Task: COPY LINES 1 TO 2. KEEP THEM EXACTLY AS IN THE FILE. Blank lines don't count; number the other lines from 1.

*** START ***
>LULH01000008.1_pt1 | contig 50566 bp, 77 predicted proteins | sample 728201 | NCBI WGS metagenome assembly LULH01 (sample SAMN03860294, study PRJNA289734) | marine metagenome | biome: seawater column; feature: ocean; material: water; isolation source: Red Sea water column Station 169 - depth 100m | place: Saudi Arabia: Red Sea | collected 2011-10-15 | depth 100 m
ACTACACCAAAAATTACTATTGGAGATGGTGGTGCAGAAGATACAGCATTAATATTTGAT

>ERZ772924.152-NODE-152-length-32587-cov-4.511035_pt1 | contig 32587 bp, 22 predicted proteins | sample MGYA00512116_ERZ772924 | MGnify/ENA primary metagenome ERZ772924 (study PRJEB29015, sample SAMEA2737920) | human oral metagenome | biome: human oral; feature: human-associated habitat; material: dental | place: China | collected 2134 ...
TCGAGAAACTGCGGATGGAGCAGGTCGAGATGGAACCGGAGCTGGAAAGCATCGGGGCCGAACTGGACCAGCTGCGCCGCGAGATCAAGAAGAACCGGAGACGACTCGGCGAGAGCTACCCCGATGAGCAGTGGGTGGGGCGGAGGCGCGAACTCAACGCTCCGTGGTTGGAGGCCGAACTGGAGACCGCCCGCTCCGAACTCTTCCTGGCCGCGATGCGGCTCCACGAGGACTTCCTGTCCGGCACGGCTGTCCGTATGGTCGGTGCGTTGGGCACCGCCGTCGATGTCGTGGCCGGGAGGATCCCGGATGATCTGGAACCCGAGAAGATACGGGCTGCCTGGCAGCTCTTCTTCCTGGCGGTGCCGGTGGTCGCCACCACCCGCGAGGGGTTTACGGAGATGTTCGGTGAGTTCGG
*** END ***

>LULH01000008.1_pt1 | contig 50566 bp, 77 predicted proteins | sample 728201 | NCBI WGS metagenome assembly LULH01 (sample SAMN03860294, study PRJNA289734) | marine metagenome | biome: seawater column; feature: ocean; material: water; isolation source: Red Sea water column Station 169 - depth 100m | place: Saudi Arabia: Red Sea | collected 2011-10-15 | depth 100 m
ACTACACCAAAAATTACTATTGGAGATGGTGGTGCAGAAGATACAGCATTAATATTTGAT